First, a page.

WASHINGTON, Oct. 27 (UPI) -- Democrats can expect to gain between 20 and 30 seats in the U.S. House of Representatives in the upcoming national elections, analysts say.
The deep unpopularity of President George Bush, the financial crisis, a big edge in Democratic fundraising and mistakes made by Republican campaign strategists are adding to up to GOP House losses at least as big as those of 2006 when the party surrendered control of the chamber, The San Francisco Chronicle reported Monday.
"For Republicans who thought the worst was over in 2006, it's about to get a whole lot worse," Nathan Gonzales, political editor of the non-partisan Rothenberg Report, told the newspaper.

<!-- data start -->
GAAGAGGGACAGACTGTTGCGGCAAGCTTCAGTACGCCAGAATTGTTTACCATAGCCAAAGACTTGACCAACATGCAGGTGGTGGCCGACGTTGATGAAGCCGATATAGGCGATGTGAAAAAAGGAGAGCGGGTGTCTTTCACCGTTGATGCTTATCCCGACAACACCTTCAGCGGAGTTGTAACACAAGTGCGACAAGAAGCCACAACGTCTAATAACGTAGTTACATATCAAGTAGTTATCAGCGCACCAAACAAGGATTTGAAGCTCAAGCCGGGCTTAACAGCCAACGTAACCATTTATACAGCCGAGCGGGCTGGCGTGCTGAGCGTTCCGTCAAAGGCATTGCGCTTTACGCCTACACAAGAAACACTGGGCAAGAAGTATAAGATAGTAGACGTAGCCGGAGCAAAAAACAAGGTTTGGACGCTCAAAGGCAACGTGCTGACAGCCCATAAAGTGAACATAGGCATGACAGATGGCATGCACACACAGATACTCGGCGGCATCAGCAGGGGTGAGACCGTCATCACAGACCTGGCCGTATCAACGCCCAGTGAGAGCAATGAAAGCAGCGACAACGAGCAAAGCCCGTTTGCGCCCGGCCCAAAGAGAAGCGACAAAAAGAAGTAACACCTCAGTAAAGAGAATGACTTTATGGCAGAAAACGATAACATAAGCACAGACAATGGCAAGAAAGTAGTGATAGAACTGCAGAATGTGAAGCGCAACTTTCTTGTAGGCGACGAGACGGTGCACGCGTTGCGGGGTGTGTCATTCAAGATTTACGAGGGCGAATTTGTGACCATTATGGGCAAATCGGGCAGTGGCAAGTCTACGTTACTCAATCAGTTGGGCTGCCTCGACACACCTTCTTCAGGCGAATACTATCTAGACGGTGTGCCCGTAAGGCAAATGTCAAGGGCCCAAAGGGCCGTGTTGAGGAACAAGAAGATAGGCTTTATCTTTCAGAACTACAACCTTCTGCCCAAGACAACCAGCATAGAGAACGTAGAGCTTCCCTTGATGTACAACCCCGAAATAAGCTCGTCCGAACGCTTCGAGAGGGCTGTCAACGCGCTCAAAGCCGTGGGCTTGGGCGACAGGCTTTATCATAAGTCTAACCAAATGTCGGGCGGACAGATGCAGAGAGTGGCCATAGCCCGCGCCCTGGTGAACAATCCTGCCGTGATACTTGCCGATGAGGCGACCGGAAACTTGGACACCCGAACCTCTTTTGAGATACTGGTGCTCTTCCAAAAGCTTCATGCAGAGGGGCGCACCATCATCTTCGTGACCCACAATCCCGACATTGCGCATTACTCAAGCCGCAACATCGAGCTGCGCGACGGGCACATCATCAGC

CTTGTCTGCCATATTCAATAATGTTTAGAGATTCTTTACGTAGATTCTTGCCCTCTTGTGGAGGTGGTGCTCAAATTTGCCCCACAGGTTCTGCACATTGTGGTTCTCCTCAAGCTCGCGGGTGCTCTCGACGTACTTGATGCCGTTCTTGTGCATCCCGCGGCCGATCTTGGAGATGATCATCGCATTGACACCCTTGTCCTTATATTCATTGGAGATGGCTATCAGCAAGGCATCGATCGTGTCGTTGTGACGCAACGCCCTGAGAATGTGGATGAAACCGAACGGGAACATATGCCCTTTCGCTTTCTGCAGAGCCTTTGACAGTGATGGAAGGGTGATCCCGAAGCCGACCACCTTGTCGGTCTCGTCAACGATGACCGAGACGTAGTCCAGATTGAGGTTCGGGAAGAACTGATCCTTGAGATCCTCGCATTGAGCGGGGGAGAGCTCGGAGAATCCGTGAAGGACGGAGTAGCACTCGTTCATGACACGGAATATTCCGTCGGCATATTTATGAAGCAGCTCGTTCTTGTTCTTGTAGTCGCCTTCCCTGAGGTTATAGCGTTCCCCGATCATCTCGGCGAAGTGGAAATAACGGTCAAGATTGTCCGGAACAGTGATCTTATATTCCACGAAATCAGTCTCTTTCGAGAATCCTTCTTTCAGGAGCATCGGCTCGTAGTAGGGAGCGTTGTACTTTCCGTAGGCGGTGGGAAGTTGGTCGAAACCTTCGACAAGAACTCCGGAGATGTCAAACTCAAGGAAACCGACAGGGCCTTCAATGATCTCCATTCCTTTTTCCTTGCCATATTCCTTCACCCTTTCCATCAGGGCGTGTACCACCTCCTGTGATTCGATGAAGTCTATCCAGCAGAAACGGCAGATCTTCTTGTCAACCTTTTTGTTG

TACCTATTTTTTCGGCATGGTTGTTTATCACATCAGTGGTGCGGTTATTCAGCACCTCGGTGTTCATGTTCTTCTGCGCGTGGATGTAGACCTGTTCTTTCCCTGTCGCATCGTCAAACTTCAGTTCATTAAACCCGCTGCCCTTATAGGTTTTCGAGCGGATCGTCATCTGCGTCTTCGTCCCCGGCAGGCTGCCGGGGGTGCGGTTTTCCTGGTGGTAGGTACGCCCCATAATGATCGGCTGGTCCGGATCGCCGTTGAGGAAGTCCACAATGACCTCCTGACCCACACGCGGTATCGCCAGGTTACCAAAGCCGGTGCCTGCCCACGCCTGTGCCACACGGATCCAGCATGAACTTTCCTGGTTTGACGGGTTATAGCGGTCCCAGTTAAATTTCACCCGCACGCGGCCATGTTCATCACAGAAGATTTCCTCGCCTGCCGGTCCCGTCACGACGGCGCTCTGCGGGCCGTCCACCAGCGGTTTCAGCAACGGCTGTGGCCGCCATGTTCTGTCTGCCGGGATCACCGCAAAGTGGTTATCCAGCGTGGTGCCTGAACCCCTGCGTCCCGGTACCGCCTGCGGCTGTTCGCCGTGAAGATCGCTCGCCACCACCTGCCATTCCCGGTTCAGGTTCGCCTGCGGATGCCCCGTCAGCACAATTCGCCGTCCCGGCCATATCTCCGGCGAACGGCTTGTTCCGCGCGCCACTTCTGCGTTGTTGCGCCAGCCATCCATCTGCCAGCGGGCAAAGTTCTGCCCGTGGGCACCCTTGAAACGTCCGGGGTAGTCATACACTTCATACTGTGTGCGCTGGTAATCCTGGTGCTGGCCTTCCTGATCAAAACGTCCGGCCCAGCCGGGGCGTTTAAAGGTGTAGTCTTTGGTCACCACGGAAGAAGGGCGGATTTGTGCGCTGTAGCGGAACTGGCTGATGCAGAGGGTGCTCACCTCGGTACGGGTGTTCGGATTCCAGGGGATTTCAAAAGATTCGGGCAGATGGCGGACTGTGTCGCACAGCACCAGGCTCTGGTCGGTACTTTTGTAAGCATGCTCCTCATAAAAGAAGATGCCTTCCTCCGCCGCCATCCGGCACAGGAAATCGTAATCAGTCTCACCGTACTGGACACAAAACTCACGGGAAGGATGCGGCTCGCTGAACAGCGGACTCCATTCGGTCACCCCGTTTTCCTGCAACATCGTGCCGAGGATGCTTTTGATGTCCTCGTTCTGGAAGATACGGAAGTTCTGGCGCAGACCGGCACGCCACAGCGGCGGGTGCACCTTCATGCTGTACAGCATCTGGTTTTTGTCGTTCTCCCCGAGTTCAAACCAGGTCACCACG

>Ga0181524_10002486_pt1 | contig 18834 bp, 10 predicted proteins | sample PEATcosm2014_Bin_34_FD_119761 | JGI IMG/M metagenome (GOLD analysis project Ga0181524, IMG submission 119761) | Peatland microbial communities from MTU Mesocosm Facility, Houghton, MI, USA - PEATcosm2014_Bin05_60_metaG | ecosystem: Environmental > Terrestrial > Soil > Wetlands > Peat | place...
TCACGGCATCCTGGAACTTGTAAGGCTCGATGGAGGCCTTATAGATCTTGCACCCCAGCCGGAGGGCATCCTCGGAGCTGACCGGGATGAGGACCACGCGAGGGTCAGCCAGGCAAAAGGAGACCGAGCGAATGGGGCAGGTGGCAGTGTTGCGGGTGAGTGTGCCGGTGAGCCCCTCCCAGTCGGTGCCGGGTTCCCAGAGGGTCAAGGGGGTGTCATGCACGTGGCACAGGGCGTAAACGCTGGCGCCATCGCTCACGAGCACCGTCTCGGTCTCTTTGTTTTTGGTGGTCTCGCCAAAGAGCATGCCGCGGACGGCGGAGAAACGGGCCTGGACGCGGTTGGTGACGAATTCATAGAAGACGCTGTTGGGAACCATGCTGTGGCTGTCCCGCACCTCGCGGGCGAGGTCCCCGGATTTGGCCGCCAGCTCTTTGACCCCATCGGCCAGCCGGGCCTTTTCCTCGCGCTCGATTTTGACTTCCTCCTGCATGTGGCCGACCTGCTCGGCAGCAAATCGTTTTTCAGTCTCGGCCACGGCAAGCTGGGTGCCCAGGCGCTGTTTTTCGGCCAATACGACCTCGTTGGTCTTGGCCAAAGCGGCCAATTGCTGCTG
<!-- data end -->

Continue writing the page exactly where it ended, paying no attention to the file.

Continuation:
"We've said all along no Republican should take their seat for granted this year," said Karen Hanretty, the National Republican Campaign Committee's communications director. "Republicans have never seen an environment like this."
A large number of retirements by GOP House members, many saying they were demoralized by their minority status, has left Republicans defending 29 open seats while Democrats have just six seats to guard. Democrats already sport a 36-seat advantage, and a landslide election next month could give them a longer-lasting majority than the GOP's 12-year rule, the newspaper said.